building in town, and the Bradford Hotel, which adjoined his grocery. He built the Earnhardt building across the
street from the hotel, livery stables, and helped found the Bank of Fort Myers. The Bradford building occupies most of a city
block and was built in the early 1900’s by Harvie Heitman with a loan from Tootie McGregor
with the stipulation that the new hotel be named after her son, Bradford. The McGregors were art patrons and developed
the boulevard that bears their name. The building was later converted into apartments
over the street level storefronts and the Arcade Theater. The theatre opened in 1914 as a touring Vaudeville
house before becoming a movie theatre in the 1920s. In 2019, the Florida Repertory Theatre, which occupies the Arcade Theater, bought the Bradford Building. Harvie Heitman’s store, built in 1898, still
stands next to the Bradford building. The most influential men in building and developing
downtown Fort Myers in the early 20th Century were, Harvie Heitman, John Morgan Dean, and
Peter Tonnelier. In 1912, Peter Tonnelier, a wealthy developer
and banker from Brenton Harbor, Michigan, bought the 1905 Leon Building also known as
the “Stone Block” on the southwest corner of First and Hendry from Dr. Benjamin P. Matheson. He proceeded to re-build and renovate the
block, expanding and remodeling the Leon Hotel and creating Tonnelier Court between 1913
and 1915. Tonnelier Court, today known as Patio de Leon,
extends from First Street to Main Street and is constructed in the Mediterranean Revival
style. From 1913 to 1923 Tonnelier bought 52 separate
parcels of real estate in Fort Myers and Lee County, becoming the county’s second largest
property owner. Harvie Heitman was first. John Morgan Dean from Rhode Island invested
in land development, construction, and citrus and packing companies that would fuel the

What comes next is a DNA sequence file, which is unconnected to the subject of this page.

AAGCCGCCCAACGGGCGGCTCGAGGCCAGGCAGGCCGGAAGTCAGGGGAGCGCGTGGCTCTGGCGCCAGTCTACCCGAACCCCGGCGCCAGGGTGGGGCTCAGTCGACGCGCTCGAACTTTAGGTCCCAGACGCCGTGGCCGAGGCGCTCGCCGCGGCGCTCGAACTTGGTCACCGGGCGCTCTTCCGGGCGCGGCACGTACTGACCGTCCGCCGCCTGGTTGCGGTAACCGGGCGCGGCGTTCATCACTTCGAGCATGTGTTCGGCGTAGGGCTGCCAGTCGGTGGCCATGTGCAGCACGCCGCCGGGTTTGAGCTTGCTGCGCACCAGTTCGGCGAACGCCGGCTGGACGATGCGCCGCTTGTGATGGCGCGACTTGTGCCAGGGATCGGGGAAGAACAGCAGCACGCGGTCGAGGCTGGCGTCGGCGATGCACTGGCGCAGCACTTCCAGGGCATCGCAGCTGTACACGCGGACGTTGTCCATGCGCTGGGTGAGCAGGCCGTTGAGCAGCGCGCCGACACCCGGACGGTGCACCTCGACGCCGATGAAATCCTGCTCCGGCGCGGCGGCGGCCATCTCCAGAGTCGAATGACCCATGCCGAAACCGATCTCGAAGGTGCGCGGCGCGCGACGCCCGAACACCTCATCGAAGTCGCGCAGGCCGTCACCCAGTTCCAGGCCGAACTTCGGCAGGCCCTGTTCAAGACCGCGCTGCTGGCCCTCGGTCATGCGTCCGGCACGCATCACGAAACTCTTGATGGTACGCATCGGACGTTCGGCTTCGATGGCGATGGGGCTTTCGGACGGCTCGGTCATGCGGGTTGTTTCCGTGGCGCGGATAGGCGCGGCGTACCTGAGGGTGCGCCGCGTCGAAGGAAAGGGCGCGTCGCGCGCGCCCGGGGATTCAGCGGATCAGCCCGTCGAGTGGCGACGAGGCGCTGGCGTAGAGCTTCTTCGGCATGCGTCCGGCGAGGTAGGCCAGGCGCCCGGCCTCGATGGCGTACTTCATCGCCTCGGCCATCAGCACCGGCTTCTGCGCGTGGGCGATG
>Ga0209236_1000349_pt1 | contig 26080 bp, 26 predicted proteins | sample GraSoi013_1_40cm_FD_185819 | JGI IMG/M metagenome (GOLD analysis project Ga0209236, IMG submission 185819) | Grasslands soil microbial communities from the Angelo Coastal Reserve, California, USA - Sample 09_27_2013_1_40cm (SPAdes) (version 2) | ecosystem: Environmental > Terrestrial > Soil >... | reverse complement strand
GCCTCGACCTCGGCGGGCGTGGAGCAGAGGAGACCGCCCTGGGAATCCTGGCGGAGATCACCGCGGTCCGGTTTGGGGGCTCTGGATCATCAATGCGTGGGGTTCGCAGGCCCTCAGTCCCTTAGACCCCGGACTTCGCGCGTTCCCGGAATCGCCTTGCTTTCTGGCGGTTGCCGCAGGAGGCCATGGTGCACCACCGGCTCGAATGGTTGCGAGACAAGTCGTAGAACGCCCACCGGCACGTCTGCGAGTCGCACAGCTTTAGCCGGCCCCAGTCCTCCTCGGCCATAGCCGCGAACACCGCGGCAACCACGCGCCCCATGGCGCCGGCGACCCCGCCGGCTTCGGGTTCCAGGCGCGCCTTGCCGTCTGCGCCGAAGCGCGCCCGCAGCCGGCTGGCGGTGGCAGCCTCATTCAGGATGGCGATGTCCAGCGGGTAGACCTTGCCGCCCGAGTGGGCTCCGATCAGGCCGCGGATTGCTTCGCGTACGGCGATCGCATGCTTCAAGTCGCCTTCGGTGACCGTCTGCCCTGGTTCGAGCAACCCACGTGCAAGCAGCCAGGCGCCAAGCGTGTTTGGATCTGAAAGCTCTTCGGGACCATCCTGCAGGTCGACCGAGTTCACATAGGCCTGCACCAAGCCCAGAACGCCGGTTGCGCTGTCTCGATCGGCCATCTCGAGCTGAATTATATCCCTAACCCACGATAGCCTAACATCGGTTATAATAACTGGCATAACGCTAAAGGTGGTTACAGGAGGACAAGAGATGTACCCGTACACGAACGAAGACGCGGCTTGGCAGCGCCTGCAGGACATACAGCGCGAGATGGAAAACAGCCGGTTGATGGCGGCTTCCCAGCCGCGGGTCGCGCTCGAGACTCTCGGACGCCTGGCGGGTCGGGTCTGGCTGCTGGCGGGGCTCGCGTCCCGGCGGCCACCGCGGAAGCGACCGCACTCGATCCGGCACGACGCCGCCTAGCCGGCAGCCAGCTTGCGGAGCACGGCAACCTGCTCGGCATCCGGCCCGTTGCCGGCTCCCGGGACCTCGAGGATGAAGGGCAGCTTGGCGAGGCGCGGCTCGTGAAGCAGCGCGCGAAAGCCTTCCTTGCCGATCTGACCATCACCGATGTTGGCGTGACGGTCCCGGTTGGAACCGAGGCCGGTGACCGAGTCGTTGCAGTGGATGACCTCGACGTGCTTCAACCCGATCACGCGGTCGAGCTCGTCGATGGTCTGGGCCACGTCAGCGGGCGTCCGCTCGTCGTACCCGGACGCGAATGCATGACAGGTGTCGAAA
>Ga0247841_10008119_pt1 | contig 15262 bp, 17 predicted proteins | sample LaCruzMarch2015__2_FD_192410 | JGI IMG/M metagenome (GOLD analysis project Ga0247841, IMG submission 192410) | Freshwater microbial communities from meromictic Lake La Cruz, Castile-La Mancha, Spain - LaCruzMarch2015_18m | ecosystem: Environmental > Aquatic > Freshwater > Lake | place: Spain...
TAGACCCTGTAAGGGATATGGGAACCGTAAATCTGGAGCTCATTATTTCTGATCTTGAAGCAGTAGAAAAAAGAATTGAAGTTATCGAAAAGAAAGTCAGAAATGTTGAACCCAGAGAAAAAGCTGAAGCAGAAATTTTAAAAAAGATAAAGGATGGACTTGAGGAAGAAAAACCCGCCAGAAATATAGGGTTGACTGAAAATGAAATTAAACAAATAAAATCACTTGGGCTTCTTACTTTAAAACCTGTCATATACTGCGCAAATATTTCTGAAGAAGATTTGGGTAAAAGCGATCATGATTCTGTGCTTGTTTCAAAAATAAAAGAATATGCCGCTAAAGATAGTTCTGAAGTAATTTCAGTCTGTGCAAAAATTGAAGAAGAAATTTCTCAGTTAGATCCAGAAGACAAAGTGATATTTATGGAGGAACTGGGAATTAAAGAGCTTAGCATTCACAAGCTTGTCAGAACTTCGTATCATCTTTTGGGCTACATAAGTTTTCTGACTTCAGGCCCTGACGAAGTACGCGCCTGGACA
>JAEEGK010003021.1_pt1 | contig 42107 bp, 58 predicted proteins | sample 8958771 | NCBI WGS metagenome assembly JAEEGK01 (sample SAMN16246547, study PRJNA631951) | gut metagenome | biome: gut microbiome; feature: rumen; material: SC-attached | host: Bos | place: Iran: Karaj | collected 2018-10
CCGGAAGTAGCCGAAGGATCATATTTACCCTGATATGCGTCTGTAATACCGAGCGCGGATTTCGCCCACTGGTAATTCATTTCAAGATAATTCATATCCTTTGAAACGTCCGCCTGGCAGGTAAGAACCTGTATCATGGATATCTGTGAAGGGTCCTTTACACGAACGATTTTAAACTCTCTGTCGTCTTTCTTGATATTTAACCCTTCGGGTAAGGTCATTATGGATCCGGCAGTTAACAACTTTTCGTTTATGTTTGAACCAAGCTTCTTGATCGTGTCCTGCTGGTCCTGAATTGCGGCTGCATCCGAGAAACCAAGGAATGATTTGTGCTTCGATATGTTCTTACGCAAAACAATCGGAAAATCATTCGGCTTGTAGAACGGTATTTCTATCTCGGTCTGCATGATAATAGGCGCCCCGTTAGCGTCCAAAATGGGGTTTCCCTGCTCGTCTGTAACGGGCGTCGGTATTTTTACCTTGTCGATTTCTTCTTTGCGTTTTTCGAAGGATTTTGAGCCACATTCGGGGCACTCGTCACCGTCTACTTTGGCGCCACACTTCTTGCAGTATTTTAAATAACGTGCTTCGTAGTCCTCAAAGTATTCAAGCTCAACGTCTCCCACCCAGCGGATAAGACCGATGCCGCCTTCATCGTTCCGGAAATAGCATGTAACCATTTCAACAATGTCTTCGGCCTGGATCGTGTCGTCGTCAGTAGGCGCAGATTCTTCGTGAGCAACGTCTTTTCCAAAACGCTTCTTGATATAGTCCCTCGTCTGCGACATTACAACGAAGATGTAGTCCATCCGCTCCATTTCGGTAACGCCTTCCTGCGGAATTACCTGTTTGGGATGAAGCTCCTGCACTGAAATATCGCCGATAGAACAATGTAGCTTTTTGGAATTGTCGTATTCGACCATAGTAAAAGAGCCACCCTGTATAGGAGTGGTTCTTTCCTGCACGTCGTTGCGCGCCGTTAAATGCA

economic and residential expansion of Fort Myers. He created Dean Park, the first subdivision
developed in Fort Myers, and built the Morgan Hotel downtown, laying out the street that
now, with the building, bears his name. The Morgan Hotel was renovated into a mixed-use
building and renamed, “The Dean.” John Dean’s death in 1938 made headlines
in the News-Press, which eulogized him as “a kindly and companionable gentleman who
saw beauty where he looked, enjoyed developing it and had the means and business ability
to make dreams come true.” Harvie Heitman who owned the most property
in Fort Myers built the two story structure known as the Heitman-Evans building on the
northwest corner of First and Hendry. In 1927, Lucius Curtright built the three-story
Kress Building on the southwest corner of First and Broadway. The building was leased to the Kress Company
for fifty years. It’s currently a multi-use building with storefronts
at street level. In 1998, the United States Courthouse was
built on the corner of Monroe and First Street. The General Services Administration in Washington
commissioned photographic artist Barbara Jo Revelle to create a mural on the exterior
of the building. The 20 by 100 foot photo-based, computer-generated,
ceramic tile mural is titled “An Alternative History of Fort Myers.” The mural was installed over a brick paved
courtyard that the federal building shares with the Hotel Indigo and Starbucks. In 2006, the building was awarded the International
Office Building of the Year Award. From left to right, the mural depicts Chief
Billy Bowlegs, a section of stockade of the old fort for which the city is named, a contingent
of the 2nd Regiment of the United States Colored Troops that defended the fort from Confederate
attack in the Civil War, the Atlantic Coast Line Railroad locomotive that brought rail
service to the town in 1904, and a cattle rancher leaning against one of his steers. Barbara Jo Revelle recreates Fort Myers’
early history, a 46-year period filled with conflict, struggle, and shame. Bruce Strayhorn is a sixth-generation Floridian
born in Fort Myers. He practices law with the firm of Strayhorn
& Persons and has served as assistant state attorney, director of the Fort Myers Downtown
Property Owners’ Association, board member of the Lee County Housing Development Corporation,
and a member of the Lee County Affordable Housing Task Force.